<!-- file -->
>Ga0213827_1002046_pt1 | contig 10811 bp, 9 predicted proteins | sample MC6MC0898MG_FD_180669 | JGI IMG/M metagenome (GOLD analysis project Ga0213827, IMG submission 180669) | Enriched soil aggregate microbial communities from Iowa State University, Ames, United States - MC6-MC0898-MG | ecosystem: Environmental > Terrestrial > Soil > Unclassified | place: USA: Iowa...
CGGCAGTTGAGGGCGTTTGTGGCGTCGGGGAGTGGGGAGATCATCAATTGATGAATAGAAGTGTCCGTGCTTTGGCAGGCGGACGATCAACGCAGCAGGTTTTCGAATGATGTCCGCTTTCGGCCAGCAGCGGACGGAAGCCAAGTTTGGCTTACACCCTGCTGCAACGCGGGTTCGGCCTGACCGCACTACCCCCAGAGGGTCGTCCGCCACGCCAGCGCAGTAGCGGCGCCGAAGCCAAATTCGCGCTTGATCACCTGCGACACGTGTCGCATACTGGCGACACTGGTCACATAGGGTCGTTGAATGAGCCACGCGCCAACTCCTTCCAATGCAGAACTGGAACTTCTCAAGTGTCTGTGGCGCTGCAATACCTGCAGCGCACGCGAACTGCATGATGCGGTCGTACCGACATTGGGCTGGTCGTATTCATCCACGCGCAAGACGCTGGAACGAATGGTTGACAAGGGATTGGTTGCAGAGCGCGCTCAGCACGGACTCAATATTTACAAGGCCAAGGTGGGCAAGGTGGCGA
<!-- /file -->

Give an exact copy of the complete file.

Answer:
>Ga0213827_1002046_pt1 | contig 10811 bp, 9 predicted proteins | sample MC6MC0898MG_FD_180669 | JGI IMG/M metagenome (GOLD analysis project Ga0213827, IMG submission 180669) | Enriched soil aggregate microbial communities from Iowa State University, Ames, United States - MC6-MC0898-MG | ecosystem: Environmental > Terrestrial > Soil > Unclassified | place: USA: Iowa...
CGGCAGTTGAGGGCGTTTGTGGCGTCGGGGAGTGGGGAGATCATCAATTGATGAATAGAAGTGTCCGTGCTTTGGCAGGCGGACGATCAACGCAGCAGGTTTTCGAATGATGTCCGCTTTCGGCCAGCAGCGGACGGAAGCCAAGTTTGGCTTACACCCTGCTGCAACGCGGGTTCGGCCTGACCGCACTACCCCCAGAGGGTCGTCCGCCACGCCAGCGCAGTAGCGGCGCCGAAGCCAAATTCGCGCTTGATCACCTGCGACACGTGTCGCATACTGGCGACACTGGTCACATAGGGTCGTTGAATGAGCCACGCGCCAACTCCTTCCAATGCAGAACTGGAACTTCTCAAGTGTCTGTGGCGCTGCAATACCTGCAGCGCACGCGAACTGCATGATGCGGTCGTACCGACATTGGGCTGGTCGTATTCATCCACGCGCAAGACGCTGGAACGAATGGTTGACAAGGGATTGGTTGCAGAGCGCGCTCAGCACGGACTCAATATTTACAAGGCCAAGGTGGGCAAGGTGGCGA